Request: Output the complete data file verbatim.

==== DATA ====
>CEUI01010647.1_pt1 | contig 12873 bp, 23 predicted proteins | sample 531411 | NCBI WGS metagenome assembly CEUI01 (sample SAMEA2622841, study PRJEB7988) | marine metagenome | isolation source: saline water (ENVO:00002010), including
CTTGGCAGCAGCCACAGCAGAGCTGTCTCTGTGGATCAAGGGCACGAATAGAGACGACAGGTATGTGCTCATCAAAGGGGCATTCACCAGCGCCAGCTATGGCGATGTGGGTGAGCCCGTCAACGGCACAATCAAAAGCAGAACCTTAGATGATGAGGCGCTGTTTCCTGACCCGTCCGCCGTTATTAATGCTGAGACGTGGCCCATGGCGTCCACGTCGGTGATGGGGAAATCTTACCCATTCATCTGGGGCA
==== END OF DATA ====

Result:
>CEUI01010647.1_pt1 | contig 12873 bp, 23 predicted proteins | sample 531411 | NCBI WGS metagenome assembly CEUI01 (sample SAMEA2622841, study PRJEB7988) | marine metagenome | isolation source: saline water (ENVO:00002010), including
CTTGGCAGCAGCCACAGCAGAGCTGTCTCTGTGGATCAAGGGCACGAATAGAGACGACAGGTATGTGCTCATCAAAGGGGCATTCACCAGCGCCAGCTATGGCGATGTGGGTGAGCCCGTCAACGGCACAATCAAAAGCAGAACCTTAGATGATGAGGCGCTGTTTCCTGACCCGTCCGCCGTTATTAATGCTGAGACGTGGCCCATGGCGTCCACGTCGGTGATGGGGAAATCTTACCCATTCATCTGGGGCA